Executive Career Coaching - Job Search Debugged

Why Boomers don’t get hired

By , October 5, 2010
Are you angry because you feel your age prevents you from landing an executive job? Is it your age or is it something else? Many people over 50 have jobs. Even those over 60 are gainfully employed. Why not you?

My friend Phil is over 65 yet he is constantly courted for his expertise and recently accepted a spot as a CEO in an early stage company. He has had no gaps in his career for over 20 years. Why? Because he is well networked and people know of his accomplishments. In a nutshell, those are the keys to continuous employment.

FREE EXECUTIVE COACHING FOUND HERE. What can you do to improve your chances of getting back to work as an executive? Here’s career advice that is field tested and proven to work. The comments made below are not meant to blame the victim, they are honest reflections of what employers see and how they react. I didn’t script them, I only interview hiring authorities and report.

Please don’t flame me with how outrageous and unfair some employer’s position are and don’t regale me with tales of your abortive attempts to scale the age issue. The purpose of this post is to offer executive coaching that informs and advises what action to take to meet your career goals. If you know what the objections and challenges are, you can modify your behavior and reach your objective; a new job. Consider this post free career coaching.

If you have challenges beyond those you can manage, consider contacting me about career coaching and just for good measure, purchase my books. They are written based on hiring authority input and directed specifically at executives and technology professionals.

Don’t rely on yesterday’s techniques to land today’s jobs.  Networking takes the place of all that random resume submission we did 20 years ago. There is no substitute and the payoff is tremendous. Sorry for the sales pitch, but most people don’t know what they don’t know. Learn to get what you want from your connections and make it a policy to give back. Not sure how to network? Find it difficult? I wrote a book, Networking Debugged, that assumes it is hard. Lots of examples and scripts plus advice from hiring authorities. It’s an easy read and may make the difference between a long job search and landing a great job fast.

DON’T TELEGRAPH YOUR AGE. Hang on, I am not about to tell you to get clever and mask your age by deleting or lying about dates or any other subterfuge. That advice is typically given by people who have never hired executives. If you leave off dates, it forces people to ask for them or worse, they assume you left them off because you didn’t want them to know you are ninety-nine years old.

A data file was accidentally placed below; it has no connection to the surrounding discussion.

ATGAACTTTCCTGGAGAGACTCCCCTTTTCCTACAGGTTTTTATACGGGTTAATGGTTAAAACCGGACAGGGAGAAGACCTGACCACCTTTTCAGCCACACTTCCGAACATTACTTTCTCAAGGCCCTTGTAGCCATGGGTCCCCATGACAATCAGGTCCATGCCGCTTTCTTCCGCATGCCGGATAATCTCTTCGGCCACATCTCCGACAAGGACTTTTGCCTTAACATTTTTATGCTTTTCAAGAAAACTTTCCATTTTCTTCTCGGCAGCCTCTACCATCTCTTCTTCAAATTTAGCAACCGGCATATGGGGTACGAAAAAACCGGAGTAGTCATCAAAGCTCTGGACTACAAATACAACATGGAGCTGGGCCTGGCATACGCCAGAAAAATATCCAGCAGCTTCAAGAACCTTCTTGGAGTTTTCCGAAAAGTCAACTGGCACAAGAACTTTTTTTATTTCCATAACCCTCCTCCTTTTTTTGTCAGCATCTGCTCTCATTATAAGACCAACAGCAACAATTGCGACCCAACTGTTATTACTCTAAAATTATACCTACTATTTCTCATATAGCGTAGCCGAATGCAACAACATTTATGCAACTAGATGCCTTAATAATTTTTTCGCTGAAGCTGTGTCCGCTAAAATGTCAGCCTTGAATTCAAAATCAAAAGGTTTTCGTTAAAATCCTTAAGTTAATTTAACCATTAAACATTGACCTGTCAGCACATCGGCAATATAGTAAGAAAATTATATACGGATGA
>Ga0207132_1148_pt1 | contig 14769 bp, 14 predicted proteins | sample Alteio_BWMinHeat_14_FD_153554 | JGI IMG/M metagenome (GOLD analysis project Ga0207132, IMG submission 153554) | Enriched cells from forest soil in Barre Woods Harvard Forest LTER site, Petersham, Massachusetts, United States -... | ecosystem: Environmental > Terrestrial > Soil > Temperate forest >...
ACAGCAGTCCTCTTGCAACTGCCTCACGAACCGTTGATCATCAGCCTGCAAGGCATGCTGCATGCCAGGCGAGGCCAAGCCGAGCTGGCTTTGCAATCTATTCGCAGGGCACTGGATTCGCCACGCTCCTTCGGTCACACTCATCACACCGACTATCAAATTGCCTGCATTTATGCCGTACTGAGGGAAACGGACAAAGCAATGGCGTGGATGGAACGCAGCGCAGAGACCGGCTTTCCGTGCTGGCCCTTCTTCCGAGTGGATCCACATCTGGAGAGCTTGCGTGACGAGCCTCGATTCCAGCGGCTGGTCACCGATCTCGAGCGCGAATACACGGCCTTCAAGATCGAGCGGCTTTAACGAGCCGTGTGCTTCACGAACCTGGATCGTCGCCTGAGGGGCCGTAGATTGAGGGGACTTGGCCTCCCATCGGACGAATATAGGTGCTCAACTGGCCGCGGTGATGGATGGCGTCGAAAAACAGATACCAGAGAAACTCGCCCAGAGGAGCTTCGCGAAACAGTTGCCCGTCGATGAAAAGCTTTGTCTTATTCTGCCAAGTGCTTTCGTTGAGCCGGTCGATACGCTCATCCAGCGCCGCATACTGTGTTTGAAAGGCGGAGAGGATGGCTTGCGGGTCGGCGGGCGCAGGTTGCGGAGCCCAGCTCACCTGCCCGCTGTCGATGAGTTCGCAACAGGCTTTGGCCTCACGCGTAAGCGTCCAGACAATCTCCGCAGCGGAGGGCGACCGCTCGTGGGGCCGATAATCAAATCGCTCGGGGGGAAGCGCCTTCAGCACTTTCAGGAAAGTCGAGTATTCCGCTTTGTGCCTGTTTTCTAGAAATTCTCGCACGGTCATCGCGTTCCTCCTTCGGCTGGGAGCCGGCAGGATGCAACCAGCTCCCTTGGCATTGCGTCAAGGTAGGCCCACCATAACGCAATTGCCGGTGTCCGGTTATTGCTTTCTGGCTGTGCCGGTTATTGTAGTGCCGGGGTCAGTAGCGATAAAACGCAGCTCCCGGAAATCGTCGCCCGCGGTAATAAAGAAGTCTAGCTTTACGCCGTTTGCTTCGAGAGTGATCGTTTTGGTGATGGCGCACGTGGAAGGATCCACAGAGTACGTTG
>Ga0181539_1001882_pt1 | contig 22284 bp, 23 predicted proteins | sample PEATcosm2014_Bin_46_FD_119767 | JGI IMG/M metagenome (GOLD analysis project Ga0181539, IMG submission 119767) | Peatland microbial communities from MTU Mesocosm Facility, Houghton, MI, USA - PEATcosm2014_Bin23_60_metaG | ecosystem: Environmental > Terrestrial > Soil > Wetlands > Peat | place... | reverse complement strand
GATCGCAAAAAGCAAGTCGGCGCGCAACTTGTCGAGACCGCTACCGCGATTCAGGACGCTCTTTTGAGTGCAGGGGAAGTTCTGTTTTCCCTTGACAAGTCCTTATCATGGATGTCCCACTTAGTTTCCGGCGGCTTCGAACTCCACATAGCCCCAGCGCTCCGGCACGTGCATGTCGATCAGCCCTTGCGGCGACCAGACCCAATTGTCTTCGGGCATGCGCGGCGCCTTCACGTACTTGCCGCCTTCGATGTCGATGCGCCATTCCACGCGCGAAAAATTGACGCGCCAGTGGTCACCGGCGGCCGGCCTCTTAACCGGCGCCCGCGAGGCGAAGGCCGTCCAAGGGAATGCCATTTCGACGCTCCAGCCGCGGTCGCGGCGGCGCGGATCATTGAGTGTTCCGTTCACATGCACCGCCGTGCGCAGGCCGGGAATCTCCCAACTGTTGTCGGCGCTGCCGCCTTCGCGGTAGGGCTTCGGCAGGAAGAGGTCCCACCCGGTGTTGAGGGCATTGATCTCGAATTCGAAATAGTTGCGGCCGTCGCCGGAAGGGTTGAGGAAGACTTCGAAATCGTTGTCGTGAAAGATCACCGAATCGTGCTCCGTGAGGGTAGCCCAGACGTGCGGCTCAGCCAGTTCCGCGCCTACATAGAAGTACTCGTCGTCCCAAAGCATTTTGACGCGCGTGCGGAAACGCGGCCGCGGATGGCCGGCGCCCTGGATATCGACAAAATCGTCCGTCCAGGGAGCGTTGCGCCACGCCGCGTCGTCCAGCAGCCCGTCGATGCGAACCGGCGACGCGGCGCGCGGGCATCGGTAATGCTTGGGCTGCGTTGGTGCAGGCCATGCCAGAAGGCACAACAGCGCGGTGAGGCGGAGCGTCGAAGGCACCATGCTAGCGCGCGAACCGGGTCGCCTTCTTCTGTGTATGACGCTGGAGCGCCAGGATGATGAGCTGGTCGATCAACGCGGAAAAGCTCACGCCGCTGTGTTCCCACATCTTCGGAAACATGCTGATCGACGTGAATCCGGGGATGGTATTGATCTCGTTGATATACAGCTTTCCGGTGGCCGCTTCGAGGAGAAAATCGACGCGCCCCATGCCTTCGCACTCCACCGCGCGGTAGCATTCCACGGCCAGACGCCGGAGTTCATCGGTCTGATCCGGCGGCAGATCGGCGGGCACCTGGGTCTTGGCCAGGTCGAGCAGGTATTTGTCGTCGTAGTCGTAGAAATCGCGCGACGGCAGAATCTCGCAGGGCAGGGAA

When you begin your LinkedIn profile, resume or emails with, “Seasoned executive with 28+ years experience,” you just told the reader you are an older worker. There is no other information contained in that statement, no matter what your intention.

While I know for an absolute fact that it is your years of experience that contribute to your success because you know how to navigate intra and extra-departmental politics, because you are experienced with hiring/firing and all the minutiae of doing your job, your 28+ years experience will not land you that interview or that job.

MYTH BUSTED. You have heard it so many times, you believe it is true. It is not. “Employers don’t hire older workers because they can hire younger people, cheaper and save money.

No company corrupts their bottom line potential by hiring inferior candidates, especially executive hires. You have hired many people in your career; has age or the prospect of hiring a bargain executive because they are younger ever been a factor per se? Employers hire the person they feel has the most relevant experience and who will fit in with the company culture. If you are passed over for the job, look to your own behavior before maligning the company. They interviewed you knowing your approximate age, so I promise you, it is not age that prevented an offer. You simply failed to make the sale. Besides, the ‘younger’ candidates I have represented were quite expensive to hire.

EMPLOYERS LOOK FOR HIT THE GROUND RUNNING EXPERIENCE. Employers want to hire executives with current, relevant experience. They only care about your success and the tools it took to garner that success for the last five years. Anything you did ten years ago, in their eyes, is obsolete. And if you cleave to your past for examples and reasons to hire you, you are perceived as old school, inflexible and not hirable.